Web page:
Commented Mar 16, 2022 at 21:08
  • $\begingroup$ I believe that makes no difference because $\theta$ already indicates the location of the data. If the data shifted, so will $\theta$. Reparamaterizing a location parameter by a scalar difference is a meaningless operation. Am I misconstruing your problem? $\endgroup$
    – Daeyoung
    Commented Mar 16, 2022 at 21:10
  • $\begingroup$ $\theta$ is the parameter about which we are conducting inference. $\endgroup$
    – tmkadamcz
    Commented Mar 16, 2022 at 21:12

3 Answers 3

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Here's a very restrictive sufficient condition: both the prior and likelihood are normal.

If the likelihood is normal with known variance $\sigma^2$, and the prior is normal, then the posterior is normal. Say the likelihood is normal centred on $z$ with variance $\sigma^2$, and the prior has mean $\mu_0$ and variance $\sigma_0^2$, then the posterior has mean $\Big(\frac{1}{\sigma_0^2}+\frac{1}{\sigma^2}\Big)^{-1}\Big(\frac{\mu_0}{\sigma_0^2}+\frac{z}{\sigma^2}\Big)$, which is strictly increasing in $z$.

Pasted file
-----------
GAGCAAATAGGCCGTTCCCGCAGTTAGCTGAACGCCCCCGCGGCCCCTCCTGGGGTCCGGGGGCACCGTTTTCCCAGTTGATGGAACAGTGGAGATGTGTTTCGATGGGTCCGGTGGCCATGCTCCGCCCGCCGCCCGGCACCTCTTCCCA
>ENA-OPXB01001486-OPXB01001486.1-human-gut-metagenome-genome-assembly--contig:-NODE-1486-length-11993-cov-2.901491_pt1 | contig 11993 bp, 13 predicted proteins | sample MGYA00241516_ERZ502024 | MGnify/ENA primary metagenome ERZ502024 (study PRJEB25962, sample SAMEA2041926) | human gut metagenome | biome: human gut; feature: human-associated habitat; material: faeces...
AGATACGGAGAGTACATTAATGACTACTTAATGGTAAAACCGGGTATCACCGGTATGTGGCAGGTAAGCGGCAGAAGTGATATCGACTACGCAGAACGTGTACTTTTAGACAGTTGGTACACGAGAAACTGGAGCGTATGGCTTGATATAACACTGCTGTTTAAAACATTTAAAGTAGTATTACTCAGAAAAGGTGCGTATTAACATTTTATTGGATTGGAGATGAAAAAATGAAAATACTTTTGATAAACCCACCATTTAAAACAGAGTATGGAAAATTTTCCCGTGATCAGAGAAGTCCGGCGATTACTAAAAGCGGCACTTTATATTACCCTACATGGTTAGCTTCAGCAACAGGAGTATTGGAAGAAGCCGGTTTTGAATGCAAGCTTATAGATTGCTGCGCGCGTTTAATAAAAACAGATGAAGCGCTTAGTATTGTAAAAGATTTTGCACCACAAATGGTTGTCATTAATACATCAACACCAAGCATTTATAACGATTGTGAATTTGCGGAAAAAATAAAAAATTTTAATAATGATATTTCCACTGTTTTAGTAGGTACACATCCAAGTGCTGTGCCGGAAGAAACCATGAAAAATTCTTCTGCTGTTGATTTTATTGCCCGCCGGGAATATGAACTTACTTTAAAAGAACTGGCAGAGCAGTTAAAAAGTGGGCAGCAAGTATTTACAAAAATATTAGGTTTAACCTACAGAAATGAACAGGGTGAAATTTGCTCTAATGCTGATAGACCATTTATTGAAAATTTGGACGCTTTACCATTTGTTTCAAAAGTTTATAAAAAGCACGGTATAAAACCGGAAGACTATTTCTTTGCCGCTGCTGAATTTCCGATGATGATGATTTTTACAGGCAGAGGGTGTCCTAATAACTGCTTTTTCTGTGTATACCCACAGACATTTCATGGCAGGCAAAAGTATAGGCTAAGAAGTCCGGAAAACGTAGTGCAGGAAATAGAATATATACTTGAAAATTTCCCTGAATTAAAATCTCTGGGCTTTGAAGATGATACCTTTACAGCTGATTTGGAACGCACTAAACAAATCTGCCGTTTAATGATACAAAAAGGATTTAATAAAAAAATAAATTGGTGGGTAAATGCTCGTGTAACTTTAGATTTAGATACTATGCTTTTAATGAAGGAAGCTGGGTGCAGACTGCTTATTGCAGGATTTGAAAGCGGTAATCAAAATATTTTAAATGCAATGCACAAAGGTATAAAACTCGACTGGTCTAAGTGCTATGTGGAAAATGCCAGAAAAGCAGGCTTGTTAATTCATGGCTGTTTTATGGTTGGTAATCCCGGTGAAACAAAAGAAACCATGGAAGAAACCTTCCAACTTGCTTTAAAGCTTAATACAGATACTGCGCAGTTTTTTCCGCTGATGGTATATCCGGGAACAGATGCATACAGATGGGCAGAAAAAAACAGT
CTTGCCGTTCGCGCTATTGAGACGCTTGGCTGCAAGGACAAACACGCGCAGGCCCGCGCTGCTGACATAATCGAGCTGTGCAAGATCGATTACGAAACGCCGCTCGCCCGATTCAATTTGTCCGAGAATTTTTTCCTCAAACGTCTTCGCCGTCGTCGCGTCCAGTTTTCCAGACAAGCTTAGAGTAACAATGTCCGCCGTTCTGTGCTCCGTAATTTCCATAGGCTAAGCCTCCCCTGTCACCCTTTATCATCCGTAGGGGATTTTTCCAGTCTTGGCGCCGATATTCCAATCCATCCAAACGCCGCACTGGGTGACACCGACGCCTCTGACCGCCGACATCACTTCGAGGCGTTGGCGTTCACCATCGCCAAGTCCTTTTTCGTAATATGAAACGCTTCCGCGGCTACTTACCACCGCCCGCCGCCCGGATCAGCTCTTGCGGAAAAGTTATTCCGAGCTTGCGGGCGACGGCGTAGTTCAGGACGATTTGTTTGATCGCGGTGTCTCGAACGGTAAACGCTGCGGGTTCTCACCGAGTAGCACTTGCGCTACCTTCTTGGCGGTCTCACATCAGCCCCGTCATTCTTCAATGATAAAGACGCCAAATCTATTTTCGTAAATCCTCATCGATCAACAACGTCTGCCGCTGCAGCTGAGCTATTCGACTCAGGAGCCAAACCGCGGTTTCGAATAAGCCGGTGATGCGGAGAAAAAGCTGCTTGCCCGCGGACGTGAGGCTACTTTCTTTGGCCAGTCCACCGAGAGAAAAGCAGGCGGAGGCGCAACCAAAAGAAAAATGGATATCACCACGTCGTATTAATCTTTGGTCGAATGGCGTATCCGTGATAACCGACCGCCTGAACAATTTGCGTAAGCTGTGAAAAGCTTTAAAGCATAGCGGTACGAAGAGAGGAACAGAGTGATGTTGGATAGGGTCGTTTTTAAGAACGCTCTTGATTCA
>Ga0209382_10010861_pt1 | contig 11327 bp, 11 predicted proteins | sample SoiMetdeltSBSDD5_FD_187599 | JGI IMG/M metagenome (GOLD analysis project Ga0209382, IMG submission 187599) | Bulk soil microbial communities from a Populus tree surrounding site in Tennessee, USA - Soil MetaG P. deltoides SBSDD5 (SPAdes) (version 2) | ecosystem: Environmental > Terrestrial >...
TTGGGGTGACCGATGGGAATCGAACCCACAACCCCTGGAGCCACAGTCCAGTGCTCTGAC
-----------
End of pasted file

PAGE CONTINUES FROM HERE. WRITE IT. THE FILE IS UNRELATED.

If this is too restrictive, you could consider other conjugate priors: https://en.wikipedia.org/wiki/Conjugate_prior.

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  • $\begingroup$ Thanks! Yeah, this is correct, but any situation where there is a closed form expression for the posterior will not be useful to me. Otherwise I could do everything analytically without doing a simulation. I'm only interested in cases where the posterior has to be calculated numerically. Will clarify the question. $\endgroup$
    – tmkadamcz
    Commented Mar 16, 2022 at 20:52